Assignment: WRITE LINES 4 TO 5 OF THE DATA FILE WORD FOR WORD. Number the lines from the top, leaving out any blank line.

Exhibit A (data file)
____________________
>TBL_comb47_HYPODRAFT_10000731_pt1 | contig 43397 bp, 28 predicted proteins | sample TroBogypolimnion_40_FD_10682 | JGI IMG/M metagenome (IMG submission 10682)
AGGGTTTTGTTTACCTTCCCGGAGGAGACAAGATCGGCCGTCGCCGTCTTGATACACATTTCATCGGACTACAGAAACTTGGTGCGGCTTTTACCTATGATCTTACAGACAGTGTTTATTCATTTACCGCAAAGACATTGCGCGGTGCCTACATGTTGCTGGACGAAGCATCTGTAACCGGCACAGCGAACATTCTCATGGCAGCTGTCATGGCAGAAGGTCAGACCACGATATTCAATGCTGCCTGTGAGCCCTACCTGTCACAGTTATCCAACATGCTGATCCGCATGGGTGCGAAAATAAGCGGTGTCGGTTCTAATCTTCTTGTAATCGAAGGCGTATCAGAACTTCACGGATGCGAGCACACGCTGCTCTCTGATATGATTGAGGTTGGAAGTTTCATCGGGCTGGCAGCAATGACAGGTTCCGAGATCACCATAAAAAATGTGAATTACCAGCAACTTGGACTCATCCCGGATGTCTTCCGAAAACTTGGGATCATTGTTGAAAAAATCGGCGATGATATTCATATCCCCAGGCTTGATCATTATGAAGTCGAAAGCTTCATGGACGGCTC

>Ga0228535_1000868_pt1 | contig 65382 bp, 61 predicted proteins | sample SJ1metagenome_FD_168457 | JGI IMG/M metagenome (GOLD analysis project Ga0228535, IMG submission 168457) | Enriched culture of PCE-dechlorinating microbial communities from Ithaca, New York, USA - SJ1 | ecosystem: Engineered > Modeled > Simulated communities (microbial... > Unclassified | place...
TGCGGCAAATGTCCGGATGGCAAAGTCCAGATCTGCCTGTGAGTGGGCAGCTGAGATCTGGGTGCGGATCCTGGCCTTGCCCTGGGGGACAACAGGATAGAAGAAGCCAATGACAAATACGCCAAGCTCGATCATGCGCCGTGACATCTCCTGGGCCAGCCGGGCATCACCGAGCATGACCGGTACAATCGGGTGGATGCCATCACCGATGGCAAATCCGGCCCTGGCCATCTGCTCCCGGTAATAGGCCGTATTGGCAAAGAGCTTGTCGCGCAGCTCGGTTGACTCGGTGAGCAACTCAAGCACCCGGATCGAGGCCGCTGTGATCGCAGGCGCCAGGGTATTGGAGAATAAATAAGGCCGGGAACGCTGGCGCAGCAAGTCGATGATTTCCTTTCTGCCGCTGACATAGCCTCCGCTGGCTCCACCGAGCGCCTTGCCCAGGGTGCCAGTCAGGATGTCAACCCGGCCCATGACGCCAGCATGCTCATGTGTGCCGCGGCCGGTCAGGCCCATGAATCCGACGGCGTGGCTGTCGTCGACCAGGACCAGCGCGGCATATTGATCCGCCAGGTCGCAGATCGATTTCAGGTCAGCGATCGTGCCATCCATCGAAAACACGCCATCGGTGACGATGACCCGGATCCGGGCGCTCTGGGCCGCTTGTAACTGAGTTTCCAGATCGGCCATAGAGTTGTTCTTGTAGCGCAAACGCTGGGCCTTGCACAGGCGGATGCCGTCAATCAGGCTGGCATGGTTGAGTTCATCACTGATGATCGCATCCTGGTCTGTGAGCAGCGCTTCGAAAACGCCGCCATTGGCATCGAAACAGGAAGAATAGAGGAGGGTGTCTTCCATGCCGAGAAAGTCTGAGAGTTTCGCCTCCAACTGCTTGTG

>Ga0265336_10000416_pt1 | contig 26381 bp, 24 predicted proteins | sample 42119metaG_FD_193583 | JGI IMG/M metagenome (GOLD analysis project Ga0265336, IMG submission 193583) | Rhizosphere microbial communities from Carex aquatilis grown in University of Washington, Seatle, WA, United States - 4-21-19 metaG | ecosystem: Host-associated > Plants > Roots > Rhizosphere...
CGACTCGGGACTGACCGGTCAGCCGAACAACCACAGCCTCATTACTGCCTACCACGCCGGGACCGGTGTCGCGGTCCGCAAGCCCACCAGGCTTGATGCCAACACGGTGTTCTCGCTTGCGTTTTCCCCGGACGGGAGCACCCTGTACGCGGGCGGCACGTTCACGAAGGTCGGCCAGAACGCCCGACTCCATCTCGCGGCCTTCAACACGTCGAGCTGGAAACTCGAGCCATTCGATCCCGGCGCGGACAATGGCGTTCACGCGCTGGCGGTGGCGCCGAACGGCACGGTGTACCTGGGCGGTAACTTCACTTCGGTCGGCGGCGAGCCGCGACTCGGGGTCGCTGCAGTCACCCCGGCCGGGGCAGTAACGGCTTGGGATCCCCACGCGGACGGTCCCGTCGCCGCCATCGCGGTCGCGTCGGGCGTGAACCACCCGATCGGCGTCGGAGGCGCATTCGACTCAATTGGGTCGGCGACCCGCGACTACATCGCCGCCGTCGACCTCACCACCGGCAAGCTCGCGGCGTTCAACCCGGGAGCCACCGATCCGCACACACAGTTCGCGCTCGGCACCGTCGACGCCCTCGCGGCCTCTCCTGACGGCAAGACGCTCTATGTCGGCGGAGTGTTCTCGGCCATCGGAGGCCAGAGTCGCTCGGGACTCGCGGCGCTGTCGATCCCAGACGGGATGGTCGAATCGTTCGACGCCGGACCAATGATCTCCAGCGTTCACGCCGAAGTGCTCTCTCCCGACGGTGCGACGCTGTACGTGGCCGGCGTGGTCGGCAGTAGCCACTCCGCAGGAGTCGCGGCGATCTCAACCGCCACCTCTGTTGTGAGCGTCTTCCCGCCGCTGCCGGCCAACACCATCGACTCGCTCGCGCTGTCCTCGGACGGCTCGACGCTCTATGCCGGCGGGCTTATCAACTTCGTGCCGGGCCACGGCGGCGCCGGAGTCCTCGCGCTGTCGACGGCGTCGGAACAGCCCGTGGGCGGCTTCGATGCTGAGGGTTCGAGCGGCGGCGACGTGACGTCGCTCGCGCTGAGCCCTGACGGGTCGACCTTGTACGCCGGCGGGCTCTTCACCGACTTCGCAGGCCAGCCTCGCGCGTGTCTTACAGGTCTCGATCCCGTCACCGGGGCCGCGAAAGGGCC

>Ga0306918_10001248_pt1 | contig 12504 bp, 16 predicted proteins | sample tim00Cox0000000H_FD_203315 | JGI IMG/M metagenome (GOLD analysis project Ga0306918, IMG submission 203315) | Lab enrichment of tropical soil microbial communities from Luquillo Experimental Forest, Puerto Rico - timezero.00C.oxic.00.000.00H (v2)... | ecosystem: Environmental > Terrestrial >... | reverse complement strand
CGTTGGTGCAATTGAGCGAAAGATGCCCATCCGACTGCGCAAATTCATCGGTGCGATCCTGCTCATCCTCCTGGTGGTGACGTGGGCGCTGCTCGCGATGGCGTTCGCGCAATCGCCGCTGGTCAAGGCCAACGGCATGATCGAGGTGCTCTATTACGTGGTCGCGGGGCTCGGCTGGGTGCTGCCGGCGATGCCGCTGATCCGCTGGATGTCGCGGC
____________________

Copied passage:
TGCGGCAAATGTCCGGATGGCAAAGTCCAGATCTGCCTGTGAGTGGGCAGCTGAGATCTGGGTGCGGATCCTGGCCTTGCCCTGGGGGACAACAGGATAGAAGAAGCCAATGACAAATACGCCAAGCTCGATCATGCGCCGTGACATCTCCTGGGCCAGCCGGGCATCACCGAGCATGACCGGTACAATCGGGTGGATGCCATCACCGATGGCAAATCCGGCCCTGGCCATCTGCTCCCGGTAATAGGCCGTATTGGCAAAGAGCTTGTCGCGCAGCTCGGTTGACTCGGTGAGCAACTCAAGCACCCGGATCGAGGCCGCTGTGATCGCAGGCGCCAGGGTATTGGAGAATAAATAAGGCCGGGAACGCTGGCGCAGCAAGTCGATGATTTCCTTTCTGCCGCTGACATAGCCTCCGCTGGCTCCACCGAGCGCCTTGCCCAGGGTGCCAGTCAGGATGTCAACCCGGCCCATGACGCCAGCATGCTCATGTGTGCCGCGGCCGGTCAGGCCCATGAATCCGACGGCGTGGCTGTCGTCGACCAGGACCAGCGCGGCATATTGATCCGCCAGGTCGCAGATCGATTTCAGGTCAGCGATCGTGCCATCCATCGAAAACACGCCATCGGTGACGATGACCCGGATCCGGGCGCTCTGGGCCGCTTGTAACTGAGTTTCCAGATCGGCCATAGAGTTGTTCTTGTAGCGCAAACGCTGGGCCTTGCACAGGCGGATGCCGTCAATCAGGCTGGCATGGTTGAGTTCATCACTGATGATCGCATCCTGGTCTGTGAGCAGCGCTTCGAAAACGCCGCCATTGGCATCGAAACAGGAAGAATAGAGGAGGGTGTCTTCCATGCCGAGAAAGTCTGAGAGTTTCGCCTCCAACTGCTTGTG

>Ga0265336_10000416_pt1 | contig 26381 bp, 24 predicted proteins | sample 42119metaG_FD_193583 | JGI IMG/M metagenome (GOLD analysis project Ga0265336, IMG submission 193583) | Rhizosphere microbial communities from Carex aquatilis grown in University of Washington, Seatle, WA, United States - 4-21-19 metaG | ecosystem: Host-associated > Plants > Roots > Rhizosphere...